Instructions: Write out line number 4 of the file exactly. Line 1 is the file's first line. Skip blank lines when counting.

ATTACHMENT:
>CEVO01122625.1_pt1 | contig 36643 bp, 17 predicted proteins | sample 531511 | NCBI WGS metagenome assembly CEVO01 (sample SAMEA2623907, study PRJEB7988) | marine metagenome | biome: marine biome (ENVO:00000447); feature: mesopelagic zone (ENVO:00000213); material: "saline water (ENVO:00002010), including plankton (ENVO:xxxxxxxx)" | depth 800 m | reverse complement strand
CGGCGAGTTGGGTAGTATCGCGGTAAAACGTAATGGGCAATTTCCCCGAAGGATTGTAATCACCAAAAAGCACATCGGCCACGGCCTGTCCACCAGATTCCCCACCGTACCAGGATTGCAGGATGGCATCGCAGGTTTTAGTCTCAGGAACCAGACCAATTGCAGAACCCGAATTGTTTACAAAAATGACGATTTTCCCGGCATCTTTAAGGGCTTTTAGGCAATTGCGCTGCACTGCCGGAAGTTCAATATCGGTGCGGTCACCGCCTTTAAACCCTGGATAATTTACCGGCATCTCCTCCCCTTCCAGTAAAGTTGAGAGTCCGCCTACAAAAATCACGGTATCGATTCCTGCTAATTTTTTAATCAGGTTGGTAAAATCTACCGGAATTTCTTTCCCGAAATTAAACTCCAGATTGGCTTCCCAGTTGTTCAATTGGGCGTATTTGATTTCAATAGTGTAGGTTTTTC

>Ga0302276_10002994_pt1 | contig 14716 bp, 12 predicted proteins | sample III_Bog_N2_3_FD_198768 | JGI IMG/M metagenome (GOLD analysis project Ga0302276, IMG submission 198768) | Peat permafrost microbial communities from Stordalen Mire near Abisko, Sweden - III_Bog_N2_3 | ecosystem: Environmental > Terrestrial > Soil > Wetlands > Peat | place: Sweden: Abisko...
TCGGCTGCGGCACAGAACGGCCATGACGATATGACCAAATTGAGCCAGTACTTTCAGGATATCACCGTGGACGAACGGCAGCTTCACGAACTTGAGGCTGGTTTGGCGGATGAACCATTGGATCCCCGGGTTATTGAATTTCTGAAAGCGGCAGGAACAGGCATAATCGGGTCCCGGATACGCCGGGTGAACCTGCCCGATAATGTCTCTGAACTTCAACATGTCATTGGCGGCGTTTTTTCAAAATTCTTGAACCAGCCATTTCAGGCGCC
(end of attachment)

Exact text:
TCGGCTGCGGCACAGAACGGCCATGACGATATGACCAAATTGAGCCAGTACTTTCAGGATATCACCGTGGACGAACGGCAGCTTCACGAACTTGAGGCTGGTTTGGCGGATGAACCATTGGATCCCCGGGTTATTGAATTTCTGAAAGCGGCAGGAACAGGCATAATCGGGTCCCGGATACGCCGGGTGAACCTGCCCGATAATGTCTCTGAACTTCAACATGTCATTGGCGGCGTTTTTTCAAAATTCTTGAACCAGCCATTTCAGGCGCC